One month ago, I got my wife an e-assist bike hoping that she’d accompany me on some of my errands and rides around town. Four weeks and over 100 miles later, the bike has exceeded both our expectations and raised my awareness of the potential of e-assist bikes to further demonstrate the viability of bicycling as a transportation mode.
E-assist bikes like my wife’s Pedego City Commuter are basically standard bikes that use a small electric motor to assist the rider in pedaling the bicycle uphill, into a strong headwind, or for acceleration when needed. A small rechargeable battery mounted unobtrusively on the rear rack provides energy for the nearly silent motor. The bike can be ridden with or without power, and the City Commuter has a variety of settings that allow the rider to choose different levels of electronic assistance to the pedals depending on the rider’s ability and the terrain.
My wife’s previous bike was a fairly standard 21-speed hybrid bike that was comfortable for her on flat ground, but, because of arthritis in her hip and knee, she always had a difficult time pedaling up the steep hills near our home and, as a result, she rarely joined me on my bike rides, and when she did, she complained of soreness in her knees and hip afterwards. We were both frustrated that she was unable to share the freedom, enjoyment, and healthy lifestyle of the bicycle with me.
I started researching e-assist bikes online and in several local shops, and on a recent trip to Seal Beach, I stopped by the Pedego shop in town and test rode their City Commuter. I was impressed with the features and the fact that the Pedego has 5 different levels of pedal assist, an attractive design, and practical features such as a 7-speed rear cassette, a rear rack, front and rear lights, disc brakes, and fenders. I also like the fact that Pedego routes the bike’s electric wires through the frame and integrates the battery into the rear rack, which preserves its clean lines. You can hardly tell it’s an e-bike unless you look closely.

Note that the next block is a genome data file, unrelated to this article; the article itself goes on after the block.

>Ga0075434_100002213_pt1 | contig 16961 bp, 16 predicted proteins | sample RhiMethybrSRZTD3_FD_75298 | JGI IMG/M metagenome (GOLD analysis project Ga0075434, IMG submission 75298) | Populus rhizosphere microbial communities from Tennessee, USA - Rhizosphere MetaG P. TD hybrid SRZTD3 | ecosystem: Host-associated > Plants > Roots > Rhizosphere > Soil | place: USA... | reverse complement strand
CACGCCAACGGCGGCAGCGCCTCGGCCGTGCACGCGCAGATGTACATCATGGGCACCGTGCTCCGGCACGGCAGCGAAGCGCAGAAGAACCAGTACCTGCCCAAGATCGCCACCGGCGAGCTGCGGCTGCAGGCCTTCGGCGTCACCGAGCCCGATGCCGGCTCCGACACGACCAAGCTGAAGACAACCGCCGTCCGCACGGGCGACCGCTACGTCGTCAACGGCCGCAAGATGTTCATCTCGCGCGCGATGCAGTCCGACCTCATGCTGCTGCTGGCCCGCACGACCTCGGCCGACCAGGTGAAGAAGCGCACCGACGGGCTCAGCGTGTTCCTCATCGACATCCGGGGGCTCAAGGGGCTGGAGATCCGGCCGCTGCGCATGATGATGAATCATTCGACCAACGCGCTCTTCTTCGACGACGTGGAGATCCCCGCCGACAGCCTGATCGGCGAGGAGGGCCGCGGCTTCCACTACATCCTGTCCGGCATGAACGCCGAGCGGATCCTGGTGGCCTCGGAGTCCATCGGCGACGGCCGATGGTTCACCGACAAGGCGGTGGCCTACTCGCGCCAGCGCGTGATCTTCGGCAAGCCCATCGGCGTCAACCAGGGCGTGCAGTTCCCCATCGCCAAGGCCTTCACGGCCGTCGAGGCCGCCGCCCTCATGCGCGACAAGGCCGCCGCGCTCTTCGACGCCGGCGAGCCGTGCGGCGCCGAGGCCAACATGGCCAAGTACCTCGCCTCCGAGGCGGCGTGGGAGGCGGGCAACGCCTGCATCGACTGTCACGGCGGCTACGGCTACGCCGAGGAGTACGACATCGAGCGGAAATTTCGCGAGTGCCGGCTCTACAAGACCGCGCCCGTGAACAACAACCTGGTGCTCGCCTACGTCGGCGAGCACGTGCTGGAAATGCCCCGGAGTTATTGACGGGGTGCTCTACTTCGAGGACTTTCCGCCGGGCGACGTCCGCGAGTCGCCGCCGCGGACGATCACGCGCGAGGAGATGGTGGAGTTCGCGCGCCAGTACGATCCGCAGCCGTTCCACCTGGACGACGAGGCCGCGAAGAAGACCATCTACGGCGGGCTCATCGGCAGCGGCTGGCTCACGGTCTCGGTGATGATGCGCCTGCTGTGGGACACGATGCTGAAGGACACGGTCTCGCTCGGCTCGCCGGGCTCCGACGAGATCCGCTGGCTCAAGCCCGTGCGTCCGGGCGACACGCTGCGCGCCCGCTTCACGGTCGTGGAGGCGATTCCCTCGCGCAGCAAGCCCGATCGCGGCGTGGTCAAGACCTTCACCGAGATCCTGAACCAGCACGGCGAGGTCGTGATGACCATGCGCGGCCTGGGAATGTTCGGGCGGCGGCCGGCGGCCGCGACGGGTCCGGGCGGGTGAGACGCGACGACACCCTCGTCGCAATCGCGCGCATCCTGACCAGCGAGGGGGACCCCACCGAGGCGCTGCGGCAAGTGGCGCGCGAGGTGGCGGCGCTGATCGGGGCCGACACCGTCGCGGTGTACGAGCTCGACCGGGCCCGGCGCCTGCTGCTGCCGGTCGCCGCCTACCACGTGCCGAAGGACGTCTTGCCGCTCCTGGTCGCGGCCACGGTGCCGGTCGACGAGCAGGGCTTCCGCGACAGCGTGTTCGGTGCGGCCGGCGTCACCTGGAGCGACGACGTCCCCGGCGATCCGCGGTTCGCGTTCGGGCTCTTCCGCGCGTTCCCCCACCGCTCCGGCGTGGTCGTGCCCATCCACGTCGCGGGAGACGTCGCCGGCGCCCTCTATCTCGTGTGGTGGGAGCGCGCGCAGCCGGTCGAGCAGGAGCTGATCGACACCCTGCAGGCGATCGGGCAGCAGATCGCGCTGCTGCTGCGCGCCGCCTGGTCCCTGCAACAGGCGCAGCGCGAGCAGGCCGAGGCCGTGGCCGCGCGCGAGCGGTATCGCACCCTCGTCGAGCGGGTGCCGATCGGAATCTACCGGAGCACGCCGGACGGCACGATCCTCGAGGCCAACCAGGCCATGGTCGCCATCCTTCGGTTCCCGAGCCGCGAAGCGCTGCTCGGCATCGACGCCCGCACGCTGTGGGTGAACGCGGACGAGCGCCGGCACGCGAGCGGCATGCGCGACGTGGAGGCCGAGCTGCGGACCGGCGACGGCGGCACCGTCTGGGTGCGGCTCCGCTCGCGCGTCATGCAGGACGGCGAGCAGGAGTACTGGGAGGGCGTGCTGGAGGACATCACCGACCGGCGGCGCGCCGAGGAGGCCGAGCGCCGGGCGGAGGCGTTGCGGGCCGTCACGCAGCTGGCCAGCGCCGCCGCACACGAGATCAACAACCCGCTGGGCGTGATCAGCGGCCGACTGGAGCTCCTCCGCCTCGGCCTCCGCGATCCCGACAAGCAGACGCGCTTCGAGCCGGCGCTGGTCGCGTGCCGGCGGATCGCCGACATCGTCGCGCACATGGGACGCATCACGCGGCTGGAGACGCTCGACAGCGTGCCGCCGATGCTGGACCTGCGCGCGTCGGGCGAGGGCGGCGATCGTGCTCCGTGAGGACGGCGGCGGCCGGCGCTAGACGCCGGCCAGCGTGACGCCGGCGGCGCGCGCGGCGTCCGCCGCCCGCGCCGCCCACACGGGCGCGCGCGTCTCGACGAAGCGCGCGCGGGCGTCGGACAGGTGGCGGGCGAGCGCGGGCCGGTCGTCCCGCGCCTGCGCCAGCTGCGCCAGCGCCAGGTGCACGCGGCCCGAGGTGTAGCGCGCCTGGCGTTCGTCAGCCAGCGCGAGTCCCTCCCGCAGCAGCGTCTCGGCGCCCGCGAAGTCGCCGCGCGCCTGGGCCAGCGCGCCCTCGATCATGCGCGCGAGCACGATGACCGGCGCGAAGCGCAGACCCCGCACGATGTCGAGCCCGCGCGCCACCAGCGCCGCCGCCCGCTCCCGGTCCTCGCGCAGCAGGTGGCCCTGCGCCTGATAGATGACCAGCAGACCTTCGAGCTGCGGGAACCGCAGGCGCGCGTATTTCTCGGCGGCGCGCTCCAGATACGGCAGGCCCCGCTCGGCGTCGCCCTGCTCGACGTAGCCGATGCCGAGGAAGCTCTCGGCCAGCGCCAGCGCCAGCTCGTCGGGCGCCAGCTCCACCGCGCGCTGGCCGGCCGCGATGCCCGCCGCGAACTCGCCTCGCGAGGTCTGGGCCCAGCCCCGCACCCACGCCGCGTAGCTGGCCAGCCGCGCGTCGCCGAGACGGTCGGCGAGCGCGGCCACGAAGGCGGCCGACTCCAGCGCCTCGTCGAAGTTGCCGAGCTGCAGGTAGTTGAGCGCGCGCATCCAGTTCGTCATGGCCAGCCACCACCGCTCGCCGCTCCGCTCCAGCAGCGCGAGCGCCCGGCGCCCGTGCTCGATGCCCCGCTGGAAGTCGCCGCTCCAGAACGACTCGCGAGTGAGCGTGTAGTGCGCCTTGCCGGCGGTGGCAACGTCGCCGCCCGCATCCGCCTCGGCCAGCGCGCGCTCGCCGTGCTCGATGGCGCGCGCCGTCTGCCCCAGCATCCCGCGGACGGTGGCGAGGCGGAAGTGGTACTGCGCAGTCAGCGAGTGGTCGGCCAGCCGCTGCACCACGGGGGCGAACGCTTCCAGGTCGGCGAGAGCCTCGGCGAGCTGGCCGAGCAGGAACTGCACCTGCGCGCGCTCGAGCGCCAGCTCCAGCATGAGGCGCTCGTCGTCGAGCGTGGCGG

By allowing the rider to dial in how much pedaling effort they are willing or able to provide, an e-assist bike extends the range and practicality of cycling for a wider variety of people. People who aren’t in great shape, have arthritis, or other physical limitations that may keep them off a regular bike, those who live in hilly areas (like I do), who want to haul a loaded bike trailer, or who want to commute by bike, but don’t want to show up sweaty are just some who might benefit from an e-assist bike. They make it realistic for more people to go car-free or car-lite.
My wife and I joke about her “cheater bike” but she feels great and she’s riding way more than I ever thought she would. She loves riding it and she’s even starting to substitute some short car trips for her bike. It has really been a game-changer for her. Our next step is to get a set of panniers so she can run more errands with her bike.
Purists may grouse about the power assist, but I’m convinced that e-assist bikes are a valuable option for many people. The battery and motor add weight, but that hasn’t really been an issue since the e-assist function more than compensates. They’re also not cheap, as far as bikes go. Figure on spending something in the range of $1,600 – $2,400 for a new one, depending on the features. This may initially limit the market share for e-assist bikes. However, I wouldn’t be surprised to see prices come down as they gain popularity.
E-assist bikes aren’t for everybody, but I think they are here to stay, they are loads of fun, and they have a great deal of potential to get more people out of their cars.